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分子遗传学阅读文献:基因表达调控之四

已有 6117 次阅读 2008-9-3 17:13 |个人分类:科学感想|系统分类:科研笔记| 基因, 分子遗传学阅读文献, 表达调控

the expanding world of small RNAs

 

Grosshans H, Filipowicz W. Molecular biology: the expanding world of small RNAs. Nature. 2008 Jan 24; 451 (7177): 414-6.

 

the expanding world of small RNAs

Impact of small RNAs

 

Obernosterer G, Meister G, Poy MN, Kuras A. The impact of small RNAs. Microsymposium on small RNAs. EMBO Rep. 2007 Jan; 8 (1): 23-7. Epub 2006 Dec 15.

 Impact of small RNAs

 

Small RNAs as big players in plant abiotic stress response and nutrient deprivation

 

Sunkar R, Chinnusamy V, Zhu J, Zhu JK. Small RNAs as big players in plant abiotic stress responses and nutrient deprivation. Trends Plant Sci. 2007 Jul; 12 (7): 301-9. Epub 2007 Jun 18.

 

Abiotic stress is one of the primary causes of crop losses worldwide. Much progress has been made in unraveling the complex stress response mechanisms, particularly in the identification of stress responsive protein-coding genes. In addition to protein coding genes, recently discovered microRNAs (miRNAs) and endogenous small interfering RNAs (siRNAs) have emerged as important players in plant stress responses. Initial clues suggesting that small RNAs are involved in plant stress responses stem from studies showing stress regulation of miRNAs and endogenous siRNAs, as well as from target predictions for some miRNAs. Subsequent studies have demonstrated an important functional role for these small RNAs in abiotic stress responses. This review focuses on recent advances, with emphasis on integration of small RNAs in stress regulatory networks.

 Small RNAs as big players in plant abiotic stress response and nutrient deprivation

 

RNA silencing: small RNAs as ubiquitous regulators of gene expression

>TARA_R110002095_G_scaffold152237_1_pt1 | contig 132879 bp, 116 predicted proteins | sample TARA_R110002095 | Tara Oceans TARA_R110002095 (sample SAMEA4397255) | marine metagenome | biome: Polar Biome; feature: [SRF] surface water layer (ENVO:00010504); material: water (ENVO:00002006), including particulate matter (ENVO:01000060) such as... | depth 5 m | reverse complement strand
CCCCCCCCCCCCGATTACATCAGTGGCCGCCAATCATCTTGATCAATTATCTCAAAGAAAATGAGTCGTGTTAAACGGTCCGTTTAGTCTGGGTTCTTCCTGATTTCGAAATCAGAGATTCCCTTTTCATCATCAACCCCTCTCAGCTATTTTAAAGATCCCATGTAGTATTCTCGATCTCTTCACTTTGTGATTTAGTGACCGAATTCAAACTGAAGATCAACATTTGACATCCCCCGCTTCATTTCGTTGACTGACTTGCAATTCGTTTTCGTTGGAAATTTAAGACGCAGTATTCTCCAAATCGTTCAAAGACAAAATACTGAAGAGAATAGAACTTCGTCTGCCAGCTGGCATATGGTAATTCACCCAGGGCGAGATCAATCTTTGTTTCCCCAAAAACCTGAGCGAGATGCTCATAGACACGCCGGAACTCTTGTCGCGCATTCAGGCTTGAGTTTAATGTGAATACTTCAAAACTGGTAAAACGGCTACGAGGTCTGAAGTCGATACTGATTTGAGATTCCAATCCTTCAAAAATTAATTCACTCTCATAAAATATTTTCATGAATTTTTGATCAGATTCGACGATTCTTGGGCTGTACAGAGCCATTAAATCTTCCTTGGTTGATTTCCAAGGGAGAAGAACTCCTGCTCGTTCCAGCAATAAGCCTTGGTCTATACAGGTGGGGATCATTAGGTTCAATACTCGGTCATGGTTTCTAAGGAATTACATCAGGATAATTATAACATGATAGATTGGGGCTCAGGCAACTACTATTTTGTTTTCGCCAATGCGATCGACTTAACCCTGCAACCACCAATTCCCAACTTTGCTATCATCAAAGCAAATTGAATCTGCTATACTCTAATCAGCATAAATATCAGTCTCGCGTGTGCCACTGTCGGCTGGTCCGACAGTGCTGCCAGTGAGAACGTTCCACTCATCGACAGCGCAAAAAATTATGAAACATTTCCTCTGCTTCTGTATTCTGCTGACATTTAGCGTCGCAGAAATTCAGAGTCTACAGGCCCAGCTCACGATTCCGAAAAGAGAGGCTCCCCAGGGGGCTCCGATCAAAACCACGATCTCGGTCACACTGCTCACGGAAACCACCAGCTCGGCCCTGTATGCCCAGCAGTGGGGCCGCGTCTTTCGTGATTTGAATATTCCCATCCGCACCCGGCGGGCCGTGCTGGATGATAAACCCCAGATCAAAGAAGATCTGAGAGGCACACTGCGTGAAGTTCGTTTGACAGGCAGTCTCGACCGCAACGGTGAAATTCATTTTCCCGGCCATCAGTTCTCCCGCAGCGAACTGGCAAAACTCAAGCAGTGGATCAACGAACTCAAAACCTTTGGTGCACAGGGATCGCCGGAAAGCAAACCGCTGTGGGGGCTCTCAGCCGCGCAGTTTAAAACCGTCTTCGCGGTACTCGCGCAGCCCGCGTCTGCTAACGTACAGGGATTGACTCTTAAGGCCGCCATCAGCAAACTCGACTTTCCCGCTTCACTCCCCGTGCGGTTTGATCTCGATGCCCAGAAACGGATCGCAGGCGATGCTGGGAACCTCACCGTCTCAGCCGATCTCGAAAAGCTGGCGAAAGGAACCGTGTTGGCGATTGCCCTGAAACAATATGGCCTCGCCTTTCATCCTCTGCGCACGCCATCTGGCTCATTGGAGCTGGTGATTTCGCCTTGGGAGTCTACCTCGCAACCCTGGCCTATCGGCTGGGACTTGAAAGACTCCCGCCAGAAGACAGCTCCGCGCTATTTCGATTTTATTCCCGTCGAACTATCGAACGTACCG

Voinnet O. RNA silencing: small RNAs as ubiquitous regulators of gene expression. Curr Opin Plant Biol. 2002 Oct; 5 (5): 444-51.

 

'RNA silencing' is the suppression of gene expression through nucleotide sequence-specific interactions that are mediated by RNA. Initially identified as an immune system that is targeted against transposons and viruses, RNA silencing is emerging as a fundamental regulatory process that is likely to affect many layers of endogenous gene expression in most, if not all, eukaryotes.

 RNA silencing-small RNAs as ubiquitous regulators of gene expression

 

Specialization and evolution of endogenous small RNA pathways

 

Chapman EJ, Carrington JC. Specialization and evolution of endogenous small RNA pathways. Nat Rev Genet. 2007 Nov; 8 (11): 884-96.

 

The specificity of RNA silencing is conferred by small RNA guides that are processed from structured RNA or dsRNA. The core components for small RNA biogenesis and effector functions have proliferated and specialized in eukaryotic lineages, resulting in diversified pathways that control expression of endogenous and exogenous genes, invasive elements and viruses, and repeated sequences. Deployment of small RNA pathways for spatiotemporal regulation of the transcriptome has shaped the evolution of eukaryotic genomes and contributed to the complexity of multicellular organisms.

 Specialization and evolution of endogenous small RNA pathways

 

Targets of RNA-directed DNA methylation

 

Matzke M, Kanno T, Huettel B, Daxinger L, Matzke AJ. Targets of RNA-directed DNA methylation. Curr Opin Plant Biol. 2007 Oct; 10 (5): 512-9. Epub 2007 Aug 16.